My Branch Manager *Bimbo resumed work 3weeks ago after her maternity leave. We were all happy to see her back in the office (well, most of  us were). She resumed on a Thursday and so she joined us for our weekly meeting. After the meeting, I was about to leave to go and sort out some things, when she called me. Apparently, while the meeting was going on, she had looked down and noticed that *Yewande (my colleague) was wearing peep-toe shoes and she felt it wasn't in line with the bank's dress code. Who else to table the matter to than me: the service co-ordinator. *Yewande was all too pleased to meet with me because she knows most of my work shoes are peep-toe. When *Bimbo saw my shoes, she shook her head and said: "You as the service co-ordinator are supposed to lead by example". I explained to her that the shoes are in line with the bank's policy on dressing. *Bimbo looked at me like she didn't believe what I just said, she said some things and eventually left.

This is the kind of situation where my Mum would have said "Ana ko ozo, ndi mmadu ana ko ozo" meaning "We are discussing something important, while some other people are talking about trivial things". In other words, instead of her to think of ways that the branch can make profit and move forward, she is bothering herself with the kind of shoes we wear to work. *smh*. I had written a post on:  THE RITUAL OF WHAT TO WEAR and here was *Bimbo trying to make matters worse for me.

I thought that would be the end of the matter, but *Bimbo didn't think so. Three days later, I had forgotten all about the shoe conversation with her when I saw her approaching. She immediately asked me if I had clarified on the kind of shoes we were allowed to wear to work. In my mind, I was wondering what her problem was. Had she finished thinking of how her new son was coping with the nanny and mummy not been around, had she finished sorting out what her family would eat for the week? Madam, free me abeg. I politely told her that I would do that immediately.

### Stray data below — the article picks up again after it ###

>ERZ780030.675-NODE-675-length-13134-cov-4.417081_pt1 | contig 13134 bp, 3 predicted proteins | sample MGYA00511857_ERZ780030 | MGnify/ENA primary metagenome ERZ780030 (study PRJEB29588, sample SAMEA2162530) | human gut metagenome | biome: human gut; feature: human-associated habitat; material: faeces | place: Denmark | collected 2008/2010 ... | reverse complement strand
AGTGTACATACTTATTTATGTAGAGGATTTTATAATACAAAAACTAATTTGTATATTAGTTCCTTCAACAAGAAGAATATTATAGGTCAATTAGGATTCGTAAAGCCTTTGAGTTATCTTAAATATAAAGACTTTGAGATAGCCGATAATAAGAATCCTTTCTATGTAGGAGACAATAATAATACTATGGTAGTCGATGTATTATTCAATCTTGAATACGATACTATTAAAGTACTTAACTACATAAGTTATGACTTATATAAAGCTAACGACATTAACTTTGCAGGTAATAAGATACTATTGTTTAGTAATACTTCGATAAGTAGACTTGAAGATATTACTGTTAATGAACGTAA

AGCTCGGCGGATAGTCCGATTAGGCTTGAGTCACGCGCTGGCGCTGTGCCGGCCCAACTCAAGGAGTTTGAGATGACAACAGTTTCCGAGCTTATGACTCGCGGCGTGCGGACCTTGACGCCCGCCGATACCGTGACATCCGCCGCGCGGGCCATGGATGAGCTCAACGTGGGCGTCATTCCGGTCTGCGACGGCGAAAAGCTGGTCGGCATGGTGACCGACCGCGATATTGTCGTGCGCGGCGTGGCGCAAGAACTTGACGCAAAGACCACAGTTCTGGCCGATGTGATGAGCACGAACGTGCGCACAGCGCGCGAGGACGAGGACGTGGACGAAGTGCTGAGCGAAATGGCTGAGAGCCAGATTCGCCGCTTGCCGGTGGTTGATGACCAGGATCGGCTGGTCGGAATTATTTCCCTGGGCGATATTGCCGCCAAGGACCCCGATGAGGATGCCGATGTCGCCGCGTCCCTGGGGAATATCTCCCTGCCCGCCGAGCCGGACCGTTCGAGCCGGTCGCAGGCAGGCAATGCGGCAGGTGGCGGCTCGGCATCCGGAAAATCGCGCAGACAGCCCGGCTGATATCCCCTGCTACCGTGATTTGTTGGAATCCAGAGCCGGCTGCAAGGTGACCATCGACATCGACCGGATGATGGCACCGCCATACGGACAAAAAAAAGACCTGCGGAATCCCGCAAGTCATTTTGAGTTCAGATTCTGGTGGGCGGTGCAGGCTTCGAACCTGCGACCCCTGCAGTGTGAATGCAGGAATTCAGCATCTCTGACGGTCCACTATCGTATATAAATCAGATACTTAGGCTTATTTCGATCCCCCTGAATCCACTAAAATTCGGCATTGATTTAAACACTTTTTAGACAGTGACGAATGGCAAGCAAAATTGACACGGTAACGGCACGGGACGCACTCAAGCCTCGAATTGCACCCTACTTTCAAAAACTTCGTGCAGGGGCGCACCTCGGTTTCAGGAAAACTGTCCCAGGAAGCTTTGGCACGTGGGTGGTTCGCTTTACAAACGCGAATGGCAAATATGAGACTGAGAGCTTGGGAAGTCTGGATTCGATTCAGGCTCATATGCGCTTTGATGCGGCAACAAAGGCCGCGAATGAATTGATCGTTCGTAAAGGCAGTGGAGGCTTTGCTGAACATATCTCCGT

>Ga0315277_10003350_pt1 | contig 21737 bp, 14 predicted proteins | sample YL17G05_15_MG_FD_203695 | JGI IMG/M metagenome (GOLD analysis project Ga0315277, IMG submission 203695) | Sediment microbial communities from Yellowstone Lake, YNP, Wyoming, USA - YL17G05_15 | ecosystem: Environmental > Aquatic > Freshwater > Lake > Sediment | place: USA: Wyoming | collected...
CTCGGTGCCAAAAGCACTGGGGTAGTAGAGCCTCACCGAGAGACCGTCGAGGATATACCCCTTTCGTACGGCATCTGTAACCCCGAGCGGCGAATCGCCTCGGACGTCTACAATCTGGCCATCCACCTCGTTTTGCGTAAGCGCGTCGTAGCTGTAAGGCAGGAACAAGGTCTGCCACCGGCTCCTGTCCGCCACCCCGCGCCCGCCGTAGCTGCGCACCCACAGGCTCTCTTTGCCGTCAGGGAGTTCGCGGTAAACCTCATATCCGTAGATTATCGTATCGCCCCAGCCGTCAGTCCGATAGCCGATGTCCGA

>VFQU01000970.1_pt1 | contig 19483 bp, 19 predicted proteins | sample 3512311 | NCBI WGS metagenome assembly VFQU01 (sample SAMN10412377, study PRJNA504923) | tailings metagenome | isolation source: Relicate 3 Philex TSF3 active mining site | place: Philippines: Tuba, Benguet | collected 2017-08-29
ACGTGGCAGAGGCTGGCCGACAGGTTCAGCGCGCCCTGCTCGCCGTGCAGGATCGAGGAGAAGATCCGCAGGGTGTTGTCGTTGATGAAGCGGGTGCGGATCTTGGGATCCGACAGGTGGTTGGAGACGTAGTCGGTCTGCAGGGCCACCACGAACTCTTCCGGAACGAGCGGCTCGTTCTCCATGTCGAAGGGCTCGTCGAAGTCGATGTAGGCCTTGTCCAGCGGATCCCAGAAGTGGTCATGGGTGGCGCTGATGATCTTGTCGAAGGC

I got back to my seat and *Yewande was on chat with me. I told her the latest development on the shoe matter and she suggested that we chat with *Shade (the overall co-ordinator of the service management group). We did, and *Shade took her time to explain what we could wear and what we couldn't wear. At the end of our discussion with her, we realized that we were not wrong to wear the peep-toe shoes (as long as it was fully covered at the back). I quickly saved our chat in my mail for record purposes.

 So far, *Bimbo has not asked me about the shoes again. If she does, I will send her a mail with an attachment of the chat, so she will hear from the horses mouth that we are not wrong. Below are pictures I took of my shoes. I wish I could wear the pair of blue sandals to work, but that one is so not office like. However, I rock the red peep-toe shoes to the office.

I LOVE shoes. ;-D. I'm sure a lot of ladies do. I have a preference for peep-toe shoes. I like the fact that my feet are able to breathe. Oh well, that is all for now folks....... Will be back later with more gists.

Thursday, 3 November 2011


I traveled to Abuja last week Tuesday (25th of Oct) to do omugwo for my sister that just put to bed. I hadn't been to Abuja in seven years. I didn't really plan my journey because I wasn't sure if my leave would be approved or not. If I had been sure of my leave, I could have booked a flight ahead of time and gotten it at a cheap rate. By the time my leave was approved, I checked flight fares and it was high so i decided to travel by road. My sister said Ekene luxurious bus was reliable and I bought my ticket a day before. I arrived at the bus park by 6:00am, the bus took their time to  load and we eventually left by some minutes to 7am. It's been a long time since I traveled in a luxurious bus. My last time was while I was in the university.